Most people try to manage the complexity of their lives by multitasking. Whether eating while driving or sending a text at a stoplight, drivers are trying to complete multiple tasks during a time where their sole focus should be on the road. 

Continue reading to learn more about the dangers of distracted driving.

General Information on Distracted Driving

Distracted driving is any activity that diverts attention from driving, which includes texting, talking on the phone, eating, drinking, fiddling with your navigation system, among other tasks. Texting is the most hazardous distraction. Even if you’re only texting for five seconds, it’s the equivalent of driving through a football field with your eyes closed. 

In 2018, approximately 3,000 people were killed in car accidents involving distracted drivers, according to the National Highway Traffic Safety Administration. Discover more distracted driving statistics below.

Why is Texting While Driving Dangerous?

You may think texting while driving isn’t a big deal because of how quick it is, but this activity incorporates the three types of distracted driving:

  • Visual: Taking your eyes off the road
  • Manual: Taking your hands off the wheel
  • Cognitive: Taking your mind off of driving

Your eyes are on your phone, so they can’t be on the road. Your hands are on your phone, so they can’t be on your wheel. Your mind is on the text you’re replying to, so you’re not paying attention to your surroundings. 

Distracted Driving Statistics

Here’s a list of distracted driving statistics as it pertains to cell phone usage provided by the National Safety Council (NSC):

  • Cell Phone use while driving results in over 1.7 million crashes every year.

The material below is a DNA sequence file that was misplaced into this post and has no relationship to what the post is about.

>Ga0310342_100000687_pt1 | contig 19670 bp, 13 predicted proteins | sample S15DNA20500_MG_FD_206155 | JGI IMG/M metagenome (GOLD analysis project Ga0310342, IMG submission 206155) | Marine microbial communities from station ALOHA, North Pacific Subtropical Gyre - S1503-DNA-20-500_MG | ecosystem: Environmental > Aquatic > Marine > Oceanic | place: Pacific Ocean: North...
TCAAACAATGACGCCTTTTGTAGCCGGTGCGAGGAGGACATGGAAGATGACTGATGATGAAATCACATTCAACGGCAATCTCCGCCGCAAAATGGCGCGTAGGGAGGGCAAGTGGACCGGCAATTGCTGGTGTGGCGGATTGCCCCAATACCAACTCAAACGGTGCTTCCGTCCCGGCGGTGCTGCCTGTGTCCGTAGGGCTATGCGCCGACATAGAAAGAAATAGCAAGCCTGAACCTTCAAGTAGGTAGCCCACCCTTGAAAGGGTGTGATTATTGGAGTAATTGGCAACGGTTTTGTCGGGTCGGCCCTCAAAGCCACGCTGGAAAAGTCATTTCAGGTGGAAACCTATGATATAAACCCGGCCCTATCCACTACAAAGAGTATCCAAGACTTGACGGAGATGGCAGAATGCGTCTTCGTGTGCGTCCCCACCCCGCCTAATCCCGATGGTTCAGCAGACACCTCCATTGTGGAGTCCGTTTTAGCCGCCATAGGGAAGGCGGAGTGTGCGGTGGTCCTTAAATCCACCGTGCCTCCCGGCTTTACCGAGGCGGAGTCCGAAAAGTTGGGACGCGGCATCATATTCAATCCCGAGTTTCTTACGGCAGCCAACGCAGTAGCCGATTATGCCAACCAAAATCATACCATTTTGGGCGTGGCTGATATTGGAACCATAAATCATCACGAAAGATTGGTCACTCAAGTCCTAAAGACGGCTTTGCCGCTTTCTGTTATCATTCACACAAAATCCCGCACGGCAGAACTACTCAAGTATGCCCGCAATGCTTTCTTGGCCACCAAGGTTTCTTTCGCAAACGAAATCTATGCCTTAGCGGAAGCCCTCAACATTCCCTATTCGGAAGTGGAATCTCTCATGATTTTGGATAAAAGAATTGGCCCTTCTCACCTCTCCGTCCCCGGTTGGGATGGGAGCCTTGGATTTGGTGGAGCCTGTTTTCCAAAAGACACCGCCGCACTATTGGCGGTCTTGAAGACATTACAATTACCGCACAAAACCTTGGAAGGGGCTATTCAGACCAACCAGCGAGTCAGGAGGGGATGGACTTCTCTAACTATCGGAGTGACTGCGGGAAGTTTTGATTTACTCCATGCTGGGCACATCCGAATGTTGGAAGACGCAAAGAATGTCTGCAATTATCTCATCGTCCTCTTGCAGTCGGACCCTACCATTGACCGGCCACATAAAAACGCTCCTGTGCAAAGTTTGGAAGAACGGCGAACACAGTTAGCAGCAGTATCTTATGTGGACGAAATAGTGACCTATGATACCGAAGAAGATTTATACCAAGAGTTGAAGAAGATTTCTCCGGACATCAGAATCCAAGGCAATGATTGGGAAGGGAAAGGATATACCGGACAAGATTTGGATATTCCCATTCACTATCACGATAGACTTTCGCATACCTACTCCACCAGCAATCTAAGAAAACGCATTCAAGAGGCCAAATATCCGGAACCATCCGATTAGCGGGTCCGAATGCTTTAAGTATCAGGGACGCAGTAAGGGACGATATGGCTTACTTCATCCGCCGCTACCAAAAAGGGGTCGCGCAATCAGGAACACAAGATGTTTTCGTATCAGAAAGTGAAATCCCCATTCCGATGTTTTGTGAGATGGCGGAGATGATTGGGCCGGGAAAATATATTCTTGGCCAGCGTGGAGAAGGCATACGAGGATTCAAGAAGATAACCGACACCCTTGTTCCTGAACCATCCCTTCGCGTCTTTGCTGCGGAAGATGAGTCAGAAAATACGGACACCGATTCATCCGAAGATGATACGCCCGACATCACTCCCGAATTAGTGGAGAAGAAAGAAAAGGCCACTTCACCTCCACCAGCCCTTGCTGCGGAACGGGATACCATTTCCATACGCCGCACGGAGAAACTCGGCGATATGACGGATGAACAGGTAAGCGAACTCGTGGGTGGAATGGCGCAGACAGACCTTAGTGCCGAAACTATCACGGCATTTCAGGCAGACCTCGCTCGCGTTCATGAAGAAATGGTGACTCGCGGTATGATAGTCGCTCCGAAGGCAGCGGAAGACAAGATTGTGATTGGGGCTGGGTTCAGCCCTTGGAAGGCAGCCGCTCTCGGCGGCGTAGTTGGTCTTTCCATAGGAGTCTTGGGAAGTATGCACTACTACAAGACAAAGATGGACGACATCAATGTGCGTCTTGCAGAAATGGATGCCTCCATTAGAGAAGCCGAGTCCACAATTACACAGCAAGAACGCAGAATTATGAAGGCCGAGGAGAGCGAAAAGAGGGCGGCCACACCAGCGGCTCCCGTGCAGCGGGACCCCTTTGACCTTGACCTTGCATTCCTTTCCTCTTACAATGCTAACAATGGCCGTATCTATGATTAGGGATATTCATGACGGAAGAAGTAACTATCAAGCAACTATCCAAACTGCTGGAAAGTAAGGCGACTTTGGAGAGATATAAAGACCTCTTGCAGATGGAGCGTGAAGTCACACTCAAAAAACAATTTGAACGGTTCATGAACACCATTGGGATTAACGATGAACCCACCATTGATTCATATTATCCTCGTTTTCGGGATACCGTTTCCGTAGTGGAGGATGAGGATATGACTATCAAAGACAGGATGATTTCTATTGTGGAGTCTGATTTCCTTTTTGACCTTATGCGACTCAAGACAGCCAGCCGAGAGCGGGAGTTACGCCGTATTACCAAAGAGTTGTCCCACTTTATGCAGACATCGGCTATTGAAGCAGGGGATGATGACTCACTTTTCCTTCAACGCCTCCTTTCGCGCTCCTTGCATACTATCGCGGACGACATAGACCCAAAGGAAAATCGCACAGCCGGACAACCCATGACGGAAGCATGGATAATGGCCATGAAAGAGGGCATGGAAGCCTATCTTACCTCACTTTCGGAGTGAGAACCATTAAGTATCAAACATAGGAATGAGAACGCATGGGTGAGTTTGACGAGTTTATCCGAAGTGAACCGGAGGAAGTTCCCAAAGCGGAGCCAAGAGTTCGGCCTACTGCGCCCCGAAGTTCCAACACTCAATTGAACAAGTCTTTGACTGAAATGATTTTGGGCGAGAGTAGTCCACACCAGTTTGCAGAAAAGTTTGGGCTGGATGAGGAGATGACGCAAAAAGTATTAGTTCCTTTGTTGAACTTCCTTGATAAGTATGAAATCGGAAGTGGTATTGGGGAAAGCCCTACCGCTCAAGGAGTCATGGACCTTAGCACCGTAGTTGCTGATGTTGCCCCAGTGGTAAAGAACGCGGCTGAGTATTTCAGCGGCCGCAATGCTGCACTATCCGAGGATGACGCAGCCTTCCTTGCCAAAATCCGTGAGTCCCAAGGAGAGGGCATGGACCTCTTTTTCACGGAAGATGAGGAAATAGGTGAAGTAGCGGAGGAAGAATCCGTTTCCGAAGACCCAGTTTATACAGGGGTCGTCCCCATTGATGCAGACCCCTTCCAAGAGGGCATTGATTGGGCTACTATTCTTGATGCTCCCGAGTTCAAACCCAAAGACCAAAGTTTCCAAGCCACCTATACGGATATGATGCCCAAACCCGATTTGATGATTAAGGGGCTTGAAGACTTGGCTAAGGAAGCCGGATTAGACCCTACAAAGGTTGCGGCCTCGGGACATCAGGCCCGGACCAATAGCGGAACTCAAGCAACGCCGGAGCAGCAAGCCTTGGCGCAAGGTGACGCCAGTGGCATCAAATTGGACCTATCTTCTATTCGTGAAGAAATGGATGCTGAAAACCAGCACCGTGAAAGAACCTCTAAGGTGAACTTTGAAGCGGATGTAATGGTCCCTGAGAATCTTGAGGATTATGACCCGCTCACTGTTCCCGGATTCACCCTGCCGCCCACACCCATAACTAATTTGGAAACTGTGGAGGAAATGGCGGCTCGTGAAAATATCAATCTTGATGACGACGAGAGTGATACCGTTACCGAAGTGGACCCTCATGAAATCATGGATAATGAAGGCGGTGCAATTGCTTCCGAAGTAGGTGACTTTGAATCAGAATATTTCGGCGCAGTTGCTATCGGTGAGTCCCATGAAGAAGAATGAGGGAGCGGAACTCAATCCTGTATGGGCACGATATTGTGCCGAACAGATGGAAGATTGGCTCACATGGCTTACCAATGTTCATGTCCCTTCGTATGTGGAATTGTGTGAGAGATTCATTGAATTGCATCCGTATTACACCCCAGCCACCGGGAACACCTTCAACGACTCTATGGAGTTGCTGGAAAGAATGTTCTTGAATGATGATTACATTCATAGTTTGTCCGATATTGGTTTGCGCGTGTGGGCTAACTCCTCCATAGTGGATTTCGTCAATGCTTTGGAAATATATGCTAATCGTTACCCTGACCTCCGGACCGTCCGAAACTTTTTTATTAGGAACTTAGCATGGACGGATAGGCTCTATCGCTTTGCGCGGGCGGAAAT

• Approximately 400,000 injuries occur each year from accidents caused by texting and driving. 
  • One out of every four accidents in the U.S. is caused by texting behind the wheel. 
  • Texting while driving is six times more likely to result in an accident than drunk driving.
  • Responding to a text takes approximately ten seconds. It only takes one second to end up in a collision. 
  • Of all cell phone related tasks, texting is the most dangerous one. 
  • Ninety-four percent of Americans support banning this practice at the federal level. 
  • Seventy-four percent of drivers support a nationwide ban on hand-held cell phone usage. 

Teen Distracted Driving Statistics

Here are distracted driving statistics provided by the NSC as it relates to teenagers:

  • Twenty-one percent of teen drivers involved in deadly collisions were distracted by their cell phones. 
  • Ninety-four percent of teen drivers acknowledge the dangers of texting while driving, but 35 percent admitted to doing it anyway. 
  • Teenagers are four times more likely than adults to get into a car crash when talking or texting. 
  • A teenager with one passenger doubles their risk of getting into a fatal car accident. The risk becomes five times more likely if they have multiple passengers. 


Flickinger Sutterfield & Boulton is Here for You

Unfortunately, even if you refuse to text and drive, other drivers aren’t as considerate. If you were recently involved in a car accident that left you injured, you might be eligible for compensation. The experienced personal injury attorneys at Flickinger Sutterfield & Boulton can hold the negligent driver accountable in court. Schedule your free case evaluation today.